Installment #3: Tying The Knot.
As a writer, I ponder not just words and how to string them together into some sort of interesting and entertaining tale, but the meanings behind certain common words and phrases. I’m in the beginning stages of planning an August wedding and in keeping with that theme, my thoughts have turned to “Tying The Knot”.
Some sources say the expression came to us from the ancient Roman Empire where the girdle of the Bride was bound into place with many knots by her attendants. It was the task of the Groom to untie those knots on the wedding night so the union could be consummated. Celtic Pagans have long referred to their wedding ceremony as a Handfasting in which the right hands would be fastened, or ‘fasted’ together in some way. Another origin suggests that soldiers and sailors who spent a lot of time out to sea and of which a majority were illiterate at the time, would send a piece of twine to their intended as a way of proposal. Should the lady return the string tied in a knot, the answer was ‘yes’. In Hindu traditions, the Bride and Groom would tie a necklace of flowers together to finalize the marriage.
From The Codex Mendoza of 1434, we find an image titled Aztec Marriage Couple depicting a man and woman seated on a mat. The Bride is powdered with yellow earth and adorned with red feathers. The wedding, which took place in the Groom’s home, was finalized by the couple having their wedding garments literally tied together.
Circa 1225 in The Legend of St. Katherine the word ‘cnotte’ was used to mean the bond of matrimony. “Swa ye cnotte is icnut bituhhen unc tweien.” roughly translated to mean, “As we are fastened and tied together, so the knot is knitted between us two.” Actual knots have been used in wedding ceremonies for centuries with the tying of the wrists of the Bride and Groom with the use of twine and sashes. Sometimes the sash or twine is merely wrapped and draped over the wrists. Other times a lose knot is created.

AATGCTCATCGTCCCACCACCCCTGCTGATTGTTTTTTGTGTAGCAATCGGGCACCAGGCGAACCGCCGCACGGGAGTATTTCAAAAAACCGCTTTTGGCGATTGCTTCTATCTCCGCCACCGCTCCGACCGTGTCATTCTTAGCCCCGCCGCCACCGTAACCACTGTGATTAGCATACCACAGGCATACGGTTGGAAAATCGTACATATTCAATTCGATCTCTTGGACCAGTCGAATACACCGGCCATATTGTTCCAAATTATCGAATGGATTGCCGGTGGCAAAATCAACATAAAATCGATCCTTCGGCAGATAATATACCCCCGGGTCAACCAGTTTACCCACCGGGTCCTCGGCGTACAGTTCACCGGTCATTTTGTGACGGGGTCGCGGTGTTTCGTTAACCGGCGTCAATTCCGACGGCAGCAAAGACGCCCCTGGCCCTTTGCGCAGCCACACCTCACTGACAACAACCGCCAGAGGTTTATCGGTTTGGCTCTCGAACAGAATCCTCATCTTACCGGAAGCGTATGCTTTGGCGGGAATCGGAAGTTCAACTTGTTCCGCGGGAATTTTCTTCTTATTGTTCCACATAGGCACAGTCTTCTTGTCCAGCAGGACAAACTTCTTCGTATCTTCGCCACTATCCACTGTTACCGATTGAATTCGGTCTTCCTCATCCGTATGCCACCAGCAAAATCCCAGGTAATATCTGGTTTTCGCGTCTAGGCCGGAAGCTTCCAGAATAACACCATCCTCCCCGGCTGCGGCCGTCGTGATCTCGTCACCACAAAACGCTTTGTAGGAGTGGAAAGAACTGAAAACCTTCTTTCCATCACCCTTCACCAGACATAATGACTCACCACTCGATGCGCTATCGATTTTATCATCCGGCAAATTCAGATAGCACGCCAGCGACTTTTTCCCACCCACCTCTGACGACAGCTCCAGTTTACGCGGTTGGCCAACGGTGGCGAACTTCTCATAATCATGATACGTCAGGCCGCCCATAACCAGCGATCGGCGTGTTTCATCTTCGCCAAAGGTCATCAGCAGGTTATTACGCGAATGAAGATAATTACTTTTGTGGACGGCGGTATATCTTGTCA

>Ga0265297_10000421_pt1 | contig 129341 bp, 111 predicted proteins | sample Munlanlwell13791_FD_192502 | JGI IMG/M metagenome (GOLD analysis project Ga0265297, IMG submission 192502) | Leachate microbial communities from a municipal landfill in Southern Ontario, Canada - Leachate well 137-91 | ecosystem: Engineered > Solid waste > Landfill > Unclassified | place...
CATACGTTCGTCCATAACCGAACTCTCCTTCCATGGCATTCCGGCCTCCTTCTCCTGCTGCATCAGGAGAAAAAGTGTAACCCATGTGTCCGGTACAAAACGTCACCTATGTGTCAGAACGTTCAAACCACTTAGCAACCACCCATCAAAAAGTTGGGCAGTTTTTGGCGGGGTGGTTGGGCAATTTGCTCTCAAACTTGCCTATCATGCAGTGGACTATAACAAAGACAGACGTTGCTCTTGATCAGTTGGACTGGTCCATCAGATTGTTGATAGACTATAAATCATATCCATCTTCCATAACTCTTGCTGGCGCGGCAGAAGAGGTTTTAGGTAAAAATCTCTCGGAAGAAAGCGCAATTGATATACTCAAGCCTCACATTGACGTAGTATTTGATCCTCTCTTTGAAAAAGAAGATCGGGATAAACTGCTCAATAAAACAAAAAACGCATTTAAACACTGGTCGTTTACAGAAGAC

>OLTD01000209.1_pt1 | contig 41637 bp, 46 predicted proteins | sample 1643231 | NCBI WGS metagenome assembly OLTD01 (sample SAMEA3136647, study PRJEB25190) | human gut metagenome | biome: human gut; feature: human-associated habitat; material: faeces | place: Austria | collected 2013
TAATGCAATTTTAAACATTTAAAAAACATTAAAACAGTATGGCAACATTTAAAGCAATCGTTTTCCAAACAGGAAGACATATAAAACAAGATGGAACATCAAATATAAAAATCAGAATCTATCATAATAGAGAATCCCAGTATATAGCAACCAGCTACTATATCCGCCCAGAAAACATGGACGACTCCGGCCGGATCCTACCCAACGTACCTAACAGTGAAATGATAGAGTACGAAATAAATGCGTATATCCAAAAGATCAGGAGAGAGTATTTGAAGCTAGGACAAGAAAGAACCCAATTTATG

According to The Encyclopedia of Superstitions by E. & M.A. Radford, in the 17th century there was the tradition of placing pieces of knotted ribbon, always blue, to the Bride’s gown. These were sewn in place with a single stitch and the lucky reception guest who was able to get one of these ribbons would then wear them for good luck. T. May wrote in The Heir in 1620, “The happy knot you tie, Concludes in love two houses’ enmity”. This was followed by “You meane to tye the knot, nothing but Death is able to vundoe.” in 1621 by J. Shirley. Even Shakespeare used the metaphor in his famous play, Romeo and Juliet. “Send for the Count. Go tell him this. I’ll have this knot knit up tomorrow morning.” In other words, there’s going to be a wedding in the morning.
In 1717, the English poet, Matthew Prior used the phrase, “So to the priest their case they tell: He ties the knot.” in his poem Alma: or, The Progress of the Mind.
The 1811 edition of The Dictionary of the Vulgar Tongue included the example “He has tied the knot with his tongue, that he cannot untie with his teeth: that is, he is married,” to define the term, “knot tied with the tongue”. Like so many others, Jewish tradition also has a long history of using knots during a marriage ceremony. In January 1826, The Wilmingtonian And Delaware Advertiser reported on “Miss Rothchild’s Marriage” with, “At an early hour on Monday morning, Stomford Hill, the county residence of N. M. Rothchild, Esq. was in a great state of bustle, and most of its inhabitants were in qui vive, waiting the approaching hour when Hymen was to tie the knot of a son and daughter of the house
Clearly, the symbolism of knot tying to represent a strong bond or unbreakable pledge has had a place in history and folklore for centuries and spans many cultures. From illiterate sailors to the wealthy Rothchild family, tying the knot stretches not just through the years, but across the classes. This, to me, shows the power and deep meaning of what true love and a marriage should be all about. When you tie something into a knot, you want it to remain in place. You want it to be strong. You want it to last. Knots are powerful symbols indeed, and what better symbol to use when making a vow that’s intended to last a lifetime?
Pingback: Tie the Knot - ESL Toybox